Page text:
This often had a Bible talk at the centre of it (and sometimes, bizarrely, not much prayer). But what started in the 1960s as a radical experiment has now become a standard feature of the life of most evangelical churches: small groups gathering week by week in people’s homes, led by ordinary church members. They may be called Bible study groups, growth groups or a host of other titles.
But why have we found these groups to be so indispensable to church life? Let’s get back to basics: what is a home group actually for? When you ask a random selection of small group leaders (which I did!), you get a huge range of responses:
• Reading and studying the Bible together
• Praying together
• Mutual support and encouragement
But when you quiz people to find out how they actually spend their time in the small group, you often discover that many groups are given over to what we might call the human needs of the group, rather than on listening to God’s Word together. They eat, they talk, they laugh (a lot!), they share needs, they enjoy each other’s company, they feel supported, loved, affirmed, prayed for.
I try to point out (as gently as I’m able) that this surely has to be the tail wagging the dog. In Acts 2.42, we read a familiar description of what the first Christian community did when they met together: ‘And they devoted themselves to the apostles’ teaching and the fellowship, to the breaking of bread and the prayers.’
They did a whole lot of stuff – but the first thing they did was devote themselves to the apostles’ teaching. All the other activities enjoyed by the gathering of believers sprang out of this fundamental activity – they listened to the authoritative Word of God, delivered to them through his chosen representatives.
And this is a pattern that persisted. In Colossians 3.16 we read: ‘Let the Word of Christ dwell in you richly, teaching and admonishing one another in all wisdom, singing psalms and hymns and spiritual songs, with thankfulness in your hearts to God.’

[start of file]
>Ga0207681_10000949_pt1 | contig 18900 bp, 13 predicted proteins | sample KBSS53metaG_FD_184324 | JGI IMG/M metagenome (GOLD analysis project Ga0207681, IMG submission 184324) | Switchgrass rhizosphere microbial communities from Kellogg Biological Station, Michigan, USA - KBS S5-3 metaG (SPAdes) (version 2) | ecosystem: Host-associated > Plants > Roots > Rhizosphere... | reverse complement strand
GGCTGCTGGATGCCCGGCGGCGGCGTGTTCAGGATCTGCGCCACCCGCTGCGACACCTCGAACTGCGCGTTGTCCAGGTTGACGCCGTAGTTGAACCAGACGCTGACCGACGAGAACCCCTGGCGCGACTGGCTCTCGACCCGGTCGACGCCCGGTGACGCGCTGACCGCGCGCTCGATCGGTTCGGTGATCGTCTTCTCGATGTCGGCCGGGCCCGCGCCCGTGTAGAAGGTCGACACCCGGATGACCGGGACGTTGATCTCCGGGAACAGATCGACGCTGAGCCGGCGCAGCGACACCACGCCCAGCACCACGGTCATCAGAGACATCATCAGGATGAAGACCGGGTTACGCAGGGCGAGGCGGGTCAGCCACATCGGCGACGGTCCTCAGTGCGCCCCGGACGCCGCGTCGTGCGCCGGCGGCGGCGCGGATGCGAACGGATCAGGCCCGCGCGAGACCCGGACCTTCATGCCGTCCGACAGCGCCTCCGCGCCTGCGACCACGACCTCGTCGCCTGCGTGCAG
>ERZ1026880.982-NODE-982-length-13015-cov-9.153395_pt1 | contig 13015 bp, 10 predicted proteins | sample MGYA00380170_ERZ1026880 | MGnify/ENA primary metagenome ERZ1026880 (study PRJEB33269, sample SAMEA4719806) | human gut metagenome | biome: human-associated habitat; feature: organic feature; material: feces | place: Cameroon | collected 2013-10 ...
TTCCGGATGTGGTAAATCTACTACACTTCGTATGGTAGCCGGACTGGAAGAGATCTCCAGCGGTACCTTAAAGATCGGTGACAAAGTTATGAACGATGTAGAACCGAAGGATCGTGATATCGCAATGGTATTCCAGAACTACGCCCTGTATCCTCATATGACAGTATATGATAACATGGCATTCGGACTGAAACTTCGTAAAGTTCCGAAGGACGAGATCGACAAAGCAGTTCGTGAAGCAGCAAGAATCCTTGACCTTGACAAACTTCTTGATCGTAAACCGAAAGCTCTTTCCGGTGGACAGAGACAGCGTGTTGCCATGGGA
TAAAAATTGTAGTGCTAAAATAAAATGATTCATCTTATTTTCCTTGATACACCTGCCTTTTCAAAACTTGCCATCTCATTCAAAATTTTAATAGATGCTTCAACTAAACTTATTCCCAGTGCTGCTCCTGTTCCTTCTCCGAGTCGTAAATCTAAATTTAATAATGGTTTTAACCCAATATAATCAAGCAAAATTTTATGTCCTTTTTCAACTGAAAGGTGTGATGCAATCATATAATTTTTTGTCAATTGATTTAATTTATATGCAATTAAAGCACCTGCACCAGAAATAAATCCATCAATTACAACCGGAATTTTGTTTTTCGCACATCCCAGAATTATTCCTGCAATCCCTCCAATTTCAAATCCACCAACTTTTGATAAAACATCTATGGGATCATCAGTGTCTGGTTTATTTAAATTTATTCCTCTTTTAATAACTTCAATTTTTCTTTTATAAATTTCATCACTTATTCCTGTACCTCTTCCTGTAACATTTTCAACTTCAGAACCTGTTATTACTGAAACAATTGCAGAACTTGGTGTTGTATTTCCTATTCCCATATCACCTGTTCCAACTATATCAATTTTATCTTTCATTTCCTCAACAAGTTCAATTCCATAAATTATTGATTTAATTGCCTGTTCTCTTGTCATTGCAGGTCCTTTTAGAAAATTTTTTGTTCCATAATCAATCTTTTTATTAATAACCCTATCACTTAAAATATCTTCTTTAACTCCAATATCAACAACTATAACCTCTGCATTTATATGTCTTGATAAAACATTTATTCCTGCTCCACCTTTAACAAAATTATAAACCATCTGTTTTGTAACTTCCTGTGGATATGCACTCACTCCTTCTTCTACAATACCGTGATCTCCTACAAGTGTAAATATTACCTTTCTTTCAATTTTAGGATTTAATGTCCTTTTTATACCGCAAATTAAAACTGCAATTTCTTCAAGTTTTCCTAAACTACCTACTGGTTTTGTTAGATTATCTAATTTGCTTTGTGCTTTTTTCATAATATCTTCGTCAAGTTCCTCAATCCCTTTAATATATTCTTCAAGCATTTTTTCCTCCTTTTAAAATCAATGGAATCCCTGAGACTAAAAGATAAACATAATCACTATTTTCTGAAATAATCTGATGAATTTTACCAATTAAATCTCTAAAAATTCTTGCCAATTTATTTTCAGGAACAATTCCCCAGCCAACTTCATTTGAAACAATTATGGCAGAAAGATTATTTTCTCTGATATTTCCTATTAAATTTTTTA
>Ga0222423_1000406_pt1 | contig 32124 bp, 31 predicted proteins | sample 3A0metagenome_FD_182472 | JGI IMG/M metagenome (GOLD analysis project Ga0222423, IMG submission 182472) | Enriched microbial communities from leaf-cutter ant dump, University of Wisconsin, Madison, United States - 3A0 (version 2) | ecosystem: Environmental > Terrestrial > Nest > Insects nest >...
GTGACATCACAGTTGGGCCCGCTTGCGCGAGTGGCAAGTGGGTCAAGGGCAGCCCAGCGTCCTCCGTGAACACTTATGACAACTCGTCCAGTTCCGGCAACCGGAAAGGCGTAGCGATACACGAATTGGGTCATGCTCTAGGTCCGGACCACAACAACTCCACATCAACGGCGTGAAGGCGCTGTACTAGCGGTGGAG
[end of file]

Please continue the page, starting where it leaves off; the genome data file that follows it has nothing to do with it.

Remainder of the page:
The Word of Christ
The first Christians did many things when they met together, but the thing that was at the heart of each of them was that the Word of Christ was there – giving shape to their songs, their prayers – even the way they told each other off!
People come to home groups for many reasons. They may be lonely and need company; they may be hungry and need feeding; they may be discouraged, or struggling in their lives, and need support.
But if you are the leader of a home group, you need to have firmly fixed in your mind that the way you will really meet their real needs is to let the Word of Christ from the Bible take centre stage in your time together.
Bacon sandwiches help with the physical hunger. Good-hearted banter will help with social hunger. Understanding and sympathetic listening may help with psychological hunger. But the hunger in our hearts will only be fed by allowing the words of Jesus, and the Bible’s witness to Jesus, to be the main item on the menu for the evening.
Tim Thornborough is the Creative Director at the Good Book Company.